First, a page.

Please do another workshop on that is on data. A lot of teachers around me reacted negatively when you talk about data. They said they “just know” what their students need and don’t need the data. I think a lot of teachers don’t understand why it is important.
I would love to do another workshop about data–both qualitative and quantitative–and how we really use it in the classroom. Not because I’m into” big data”, and not because I think we need to quantify everything a student does. In fact, I generally find qualitative data to be a much more powerful tool–Matt Renwick did a great post on that here. I want to do a workshop because data-driven instruction is a really powerful method that we as teachers have in our teaching toolbox, and I get annoyed that this has become synonymous with quantifying everything (although–full disclosure: I work at an international school, so many of the the testing and quantitative data pressures faced by my public school colleagues aren’t things that I have to deal with). Formative assessment, on-going diagnostic assessment, little tiny observations we make during the day and put together to create a big picture of a student’s progress–they all help teachers to make informed decisions about instruction. Also I’ve heard from a lot of teachers, both at school, in my graduate course, and at the workshop that they rely on “gut feelings” to decide on a groupings, next steps, and interventions. But are our guts the best way to make decisions like these?
Let’s deconstruct this idea of a “gut feeling”. Sometimes when I’m first articulating ideas about what a student needs or how she should be grouped in the classroom, I’ve made all sorts of informal observations here and there, I’ve looked at some work samples, but I haven’t really fully analyzed anything yet. I might have a “gut feeling” about what’s going on with that student–probably because I’m an experienced teacher and diagnostician and I’m already starting to make sense of the qualitative data that I’ve gathered, but I can’t really put it into a coherent statement with specific examples or data to support my “feeling”. And, in my experience, this is what a lot of experienced teachers mean when they say that they “just know” or that their “gut tells” them. But here’s the thing about my gut feeling–it’s not a fully articulated plan or idea. It’s not fleshed out, and, generally, as I begin to explore that feeling it starts to become more nuanced, and sometimes it ends up being the complete opposite of what my feeling was initially. And sometimes I was completely on target. Which is awesome. But it’s certainly not all the time. I’m probably right just as much as I’m wrong.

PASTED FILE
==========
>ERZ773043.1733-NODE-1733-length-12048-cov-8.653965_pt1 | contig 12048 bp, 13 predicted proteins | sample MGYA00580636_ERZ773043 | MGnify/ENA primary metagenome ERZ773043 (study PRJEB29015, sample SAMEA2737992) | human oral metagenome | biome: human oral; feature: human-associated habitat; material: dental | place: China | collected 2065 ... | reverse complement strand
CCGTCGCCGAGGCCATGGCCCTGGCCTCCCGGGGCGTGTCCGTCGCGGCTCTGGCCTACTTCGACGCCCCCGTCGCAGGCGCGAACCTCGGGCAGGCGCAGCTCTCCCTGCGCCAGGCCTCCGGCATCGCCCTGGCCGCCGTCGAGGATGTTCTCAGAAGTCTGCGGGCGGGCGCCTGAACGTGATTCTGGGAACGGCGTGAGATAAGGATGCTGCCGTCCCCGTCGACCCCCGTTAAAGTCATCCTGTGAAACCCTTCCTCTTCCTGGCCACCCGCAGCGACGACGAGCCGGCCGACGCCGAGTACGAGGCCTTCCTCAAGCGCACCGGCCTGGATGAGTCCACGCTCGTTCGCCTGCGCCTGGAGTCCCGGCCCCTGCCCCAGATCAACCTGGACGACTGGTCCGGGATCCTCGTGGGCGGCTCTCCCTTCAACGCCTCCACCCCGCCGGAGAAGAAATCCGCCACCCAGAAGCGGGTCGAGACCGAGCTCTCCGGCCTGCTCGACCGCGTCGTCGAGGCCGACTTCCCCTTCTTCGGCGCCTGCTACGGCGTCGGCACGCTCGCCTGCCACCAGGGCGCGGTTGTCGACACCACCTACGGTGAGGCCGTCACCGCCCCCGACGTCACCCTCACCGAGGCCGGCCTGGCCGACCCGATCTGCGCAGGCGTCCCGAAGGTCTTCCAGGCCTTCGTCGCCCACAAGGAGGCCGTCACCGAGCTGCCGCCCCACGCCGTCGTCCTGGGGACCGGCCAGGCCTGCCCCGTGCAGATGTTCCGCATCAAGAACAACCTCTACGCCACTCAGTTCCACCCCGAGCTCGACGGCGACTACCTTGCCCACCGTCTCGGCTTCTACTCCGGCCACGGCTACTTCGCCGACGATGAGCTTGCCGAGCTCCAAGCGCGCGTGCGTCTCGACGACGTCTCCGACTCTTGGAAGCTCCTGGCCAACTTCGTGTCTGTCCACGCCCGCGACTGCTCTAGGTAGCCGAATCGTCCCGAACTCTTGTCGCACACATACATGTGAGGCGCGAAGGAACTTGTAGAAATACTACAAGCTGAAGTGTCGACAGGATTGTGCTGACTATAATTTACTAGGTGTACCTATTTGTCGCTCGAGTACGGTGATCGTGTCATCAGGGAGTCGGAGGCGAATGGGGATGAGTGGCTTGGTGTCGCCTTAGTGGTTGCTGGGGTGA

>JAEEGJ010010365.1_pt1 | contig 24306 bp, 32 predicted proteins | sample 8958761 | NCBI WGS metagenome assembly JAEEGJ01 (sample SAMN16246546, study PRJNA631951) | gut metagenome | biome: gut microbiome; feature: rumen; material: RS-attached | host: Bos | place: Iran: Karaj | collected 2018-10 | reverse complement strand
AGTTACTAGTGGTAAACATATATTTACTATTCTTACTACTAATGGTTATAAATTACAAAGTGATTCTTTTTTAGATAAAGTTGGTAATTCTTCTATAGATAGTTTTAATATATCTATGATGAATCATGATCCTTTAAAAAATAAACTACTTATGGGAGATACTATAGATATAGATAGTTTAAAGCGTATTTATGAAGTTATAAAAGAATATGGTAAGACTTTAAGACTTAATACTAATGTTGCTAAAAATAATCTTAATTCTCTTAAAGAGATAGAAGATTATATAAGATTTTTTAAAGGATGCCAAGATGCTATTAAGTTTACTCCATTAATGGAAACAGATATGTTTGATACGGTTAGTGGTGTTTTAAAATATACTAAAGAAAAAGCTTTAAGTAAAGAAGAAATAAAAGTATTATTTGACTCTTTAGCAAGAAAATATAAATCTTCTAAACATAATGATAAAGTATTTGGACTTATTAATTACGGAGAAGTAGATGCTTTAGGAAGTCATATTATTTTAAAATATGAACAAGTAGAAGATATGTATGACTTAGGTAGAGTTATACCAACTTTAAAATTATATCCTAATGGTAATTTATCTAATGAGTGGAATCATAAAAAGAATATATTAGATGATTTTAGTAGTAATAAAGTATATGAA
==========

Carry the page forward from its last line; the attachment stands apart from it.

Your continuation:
That said, sometimes my feeling is much less about the bits and pieces of qualitative data that I’m beginning to make sense of, and more about my preconceived notions about a student. Sometimes it’s the Halo Effect and sometimes it’s something else. It’s not really right, and it’s not really good practice, but it happens. It’s happened to me and sometimes it still happens (and, no, I’m not proud of it, just trying to be honest), and it’s probably happened to you too. We’re human. And that’s OK. But we do need to acknowledge that sometimes these other things that aren’t data about student performance to influence these feelings, and that those other things might not bring us to what’s best for a student. That is why we can’t just stop at a gut feeling. We need to really look at all of the sources of that feeling and turn it into a strong idea that’s supported with evidence.
So how do we coach teachers into moving from “feeling” to “thinking”? I’m really not sure. I think some of it is becoming more educated–especially at the middle level–about qualitative data (more on that next week). What is it? How do we analyze it? And remembering that teaching is a craft and a skill. As teachers, we don’t need to immediately know what’s going on with kids from some sort of magical intuition. If it comes down to our gut feelings versus data, we need to look at both. Sometimes that feeling means something else needs to be explored, but it shouldn’t be the only way we make decisions.